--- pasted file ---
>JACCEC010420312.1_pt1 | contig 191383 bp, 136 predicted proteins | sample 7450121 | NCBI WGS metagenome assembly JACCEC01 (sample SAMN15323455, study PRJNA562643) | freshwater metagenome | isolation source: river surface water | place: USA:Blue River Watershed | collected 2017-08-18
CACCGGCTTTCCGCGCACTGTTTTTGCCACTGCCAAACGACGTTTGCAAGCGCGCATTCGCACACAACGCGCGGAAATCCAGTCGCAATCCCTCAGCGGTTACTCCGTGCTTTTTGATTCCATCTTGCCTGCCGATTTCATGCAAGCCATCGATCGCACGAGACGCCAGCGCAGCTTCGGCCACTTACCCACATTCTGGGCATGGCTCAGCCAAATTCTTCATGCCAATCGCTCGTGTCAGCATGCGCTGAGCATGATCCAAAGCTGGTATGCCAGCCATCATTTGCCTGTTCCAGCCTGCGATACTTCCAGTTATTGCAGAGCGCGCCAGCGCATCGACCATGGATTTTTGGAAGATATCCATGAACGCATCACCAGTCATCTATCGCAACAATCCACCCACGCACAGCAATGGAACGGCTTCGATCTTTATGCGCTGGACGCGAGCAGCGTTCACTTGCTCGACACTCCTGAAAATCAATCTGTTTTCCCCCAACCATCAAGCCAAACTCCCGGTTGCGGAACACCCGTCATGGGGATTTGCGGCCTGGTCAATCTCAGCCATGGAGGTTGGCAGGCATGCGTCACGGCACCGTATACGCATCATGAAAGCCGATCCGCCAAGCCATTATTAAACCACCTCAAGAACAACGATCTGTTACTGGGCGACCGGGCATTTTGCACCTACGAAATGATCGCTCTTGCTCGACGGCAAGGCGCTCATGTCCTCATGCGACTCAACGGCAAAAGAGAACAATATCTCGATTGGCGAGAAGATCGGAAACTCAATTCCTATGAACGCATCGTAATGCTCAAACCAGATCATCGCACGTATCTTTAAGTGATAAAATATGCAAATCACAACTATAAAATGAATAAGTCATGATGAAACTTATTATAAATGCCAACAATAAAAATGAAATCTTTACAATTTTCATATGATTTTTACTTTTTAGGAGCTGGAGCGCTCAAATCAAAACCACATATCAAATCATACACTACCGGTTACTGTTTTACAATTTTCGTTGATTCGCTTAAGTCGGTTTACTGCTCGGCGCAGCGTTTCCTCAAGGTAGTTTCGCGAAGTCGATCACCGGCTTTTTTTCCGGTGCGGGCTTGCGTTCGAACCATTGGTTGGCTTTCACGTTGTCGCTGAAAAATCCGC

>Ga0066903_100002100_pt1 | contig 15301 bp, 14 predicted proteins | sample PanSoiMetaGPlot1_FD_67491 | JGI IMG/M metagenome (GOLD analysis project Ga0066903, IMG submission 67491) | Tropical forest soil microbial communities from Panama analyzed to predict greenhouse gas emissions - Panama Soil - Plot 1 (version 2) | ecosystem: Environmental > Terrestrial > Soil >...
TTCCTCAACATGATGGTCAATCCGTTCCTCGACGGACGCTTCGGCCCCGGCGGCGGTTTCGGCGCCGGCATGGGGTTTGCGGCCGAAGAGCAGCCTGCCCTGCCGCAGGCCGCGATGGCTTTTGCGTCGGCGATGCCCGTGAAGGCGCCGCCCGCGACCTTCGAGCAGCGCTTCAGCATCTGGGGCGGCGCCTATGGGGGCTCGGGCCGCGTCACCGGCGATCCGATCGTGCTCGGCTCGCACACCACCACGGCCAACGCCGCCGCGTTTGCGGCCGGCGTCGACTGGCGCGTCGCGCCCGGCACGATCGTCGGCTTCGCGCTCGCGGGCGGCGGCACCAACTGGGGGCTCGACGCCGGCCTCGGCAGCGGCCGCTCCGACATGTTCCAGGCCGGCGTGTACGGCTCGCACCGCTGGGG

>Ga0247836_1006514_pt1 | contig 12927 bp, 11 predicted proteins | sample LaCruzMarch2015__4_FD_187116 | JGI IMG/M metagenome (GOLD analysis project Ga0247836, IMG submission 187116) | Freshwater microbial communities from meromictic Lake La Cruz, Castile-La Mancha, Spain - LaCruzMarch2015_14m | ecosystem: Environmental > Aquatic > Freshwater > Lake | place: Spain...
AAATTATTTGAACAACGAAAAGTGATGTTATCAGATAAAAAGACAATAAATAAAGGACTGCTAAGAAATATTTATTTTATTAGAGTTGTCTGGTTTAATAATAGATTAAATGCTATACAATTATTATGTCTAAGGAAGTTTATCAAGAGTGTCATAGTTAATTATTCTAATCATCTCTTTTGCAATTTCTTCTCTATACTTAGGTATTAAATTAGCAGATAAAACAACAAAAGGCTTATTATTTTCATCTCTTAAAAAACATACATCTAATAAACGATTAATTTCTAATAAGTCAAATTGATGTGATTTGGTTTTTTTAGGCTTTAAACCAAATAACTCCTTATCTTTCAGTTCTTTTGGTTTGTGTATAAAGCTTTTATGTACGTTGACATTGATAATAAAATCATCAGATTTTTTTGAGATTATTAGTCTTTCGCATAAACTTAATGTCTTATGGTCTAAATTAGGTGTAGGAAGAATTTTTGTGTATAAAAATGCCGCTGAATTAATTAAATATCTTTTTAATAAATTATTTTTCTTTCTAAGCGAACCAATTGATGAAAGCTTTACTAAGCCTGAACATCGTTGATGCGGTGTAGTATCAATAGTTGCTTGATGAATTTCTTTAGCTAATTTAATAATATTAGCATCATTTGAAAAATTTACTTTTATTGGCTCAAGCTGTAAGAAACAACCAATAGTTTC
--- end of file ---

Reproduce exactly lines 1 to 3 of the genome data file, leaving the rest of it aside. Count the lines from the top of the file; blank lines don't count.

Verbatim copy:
>JACCEC010420312.1_pt1 | contig 191383 bp, 136 predicted proteins | sample 7450121 | NCBI WGS metagenome assembly JACCEC01 (sample SAMN15323455, study PRJNA562643) | freshwater metagenome | isolation source: river surface water | place: USA:Blue River Watershed | collected 2017-08-18
CACCGGCTTTCCGCGCACTGTTTTTGCCACTGCCAAACGACGTTTGCAAGCGCGCATTCGCACACAACGCGCGGAAATCCAGTCGCAATCCCTCAGCGGTTACTCCGTGCTTTTTGATTCCATCTTGCCTGCCGATTTCATGCAAGCCATCGATCGCACGAGACGCCAGCGCAGCTTCGGCCACTTACCCACATTCTGGGCATGGCTCAGCCAAATTCTTCATGCCAATCGCTCGTGTCAGCATGCGCTGAGCATGATCCAAAGCTGGTATGCCAGCCATCATTTGCCTGTTCCAGCCTGCGATACTTCCAGTTATTGCAGAGCGCGCCAGCGCATCGACCATGGATTTTTGGAAGATATCCATGAACGCATCACCAGTCATCTATCGCAACAATCCACCCACGCACAGCAATGGAACGGCTTCGATCTTTATGCGCTGGACGCGAGCAGCGTTCACTTGCTCGACACTCCTGAAAATCAATCTGTTTTCCCCCAACCATCAAGCCAAACTCCCGGTTGCGGAACACCCGTCATGGGGATTTGCGGCCTGGTCAATCTCAGCCATGGAGGTTGGCAGGCATGCGTCACGGCACCGTATACGCATCATGAAAGCCGATCCGCCAAGCCATTATTAAACCACCTCAAGAACAACGATCTGTTACTGGGCGACCGGGCATTTTGCACCTACGAAATGATCGCTCTTGCTCGACGGCAAGGCGCTCATGTCCTCATGCGACTCAACGGCAAAAGAGAACAATATCTCGATTGGCGAGAAGATCGGAAACTCAATTCCTATGAACGCATCGTAATGCTCAAACCAGATCATCGCACGTATCTTTAAGTGATAAAATATGCAAATCACAACTATAAAATGAATAAGTCATGATGAAACTTATTATAAATGCCAACAATAAAAATGAAATCTTTACAATTTTCATATGATTTTTACTTTTTAGGAGCTGGAGCGCTCAAATCAAAACCACATATCAAATCATACACTACCGGTTACTGTTTTACAATTTTCGTTGATTCGCTTAAGTCGGTTTACTGCTCGGCGCAGCGTTTCCTCAAGGTAGTTTCGCGAAGTCGATCACCGGCTTTTTTTCCGGTGCGGGCTTGCGTTCGAACCATTGGTTGGCTTTCACGTTGTCGCTGAAAAATCCGC

>Ga0066903_100002100_pt1 | contig 15301 bp, 14 predicted proteins | sample PanSoiMetaGPlot1_FD_67491 | JGI IMG/M metagenome (GOLD analysis project Ga0066903, IMG submission 67491) | Tropical forest soil microbial communities from Panama analyzed to predict greenhouse gas emissions - Panama Soil - Plot 1 (version 2) | ecosystem: Environmental > Terrestrial > Soil >...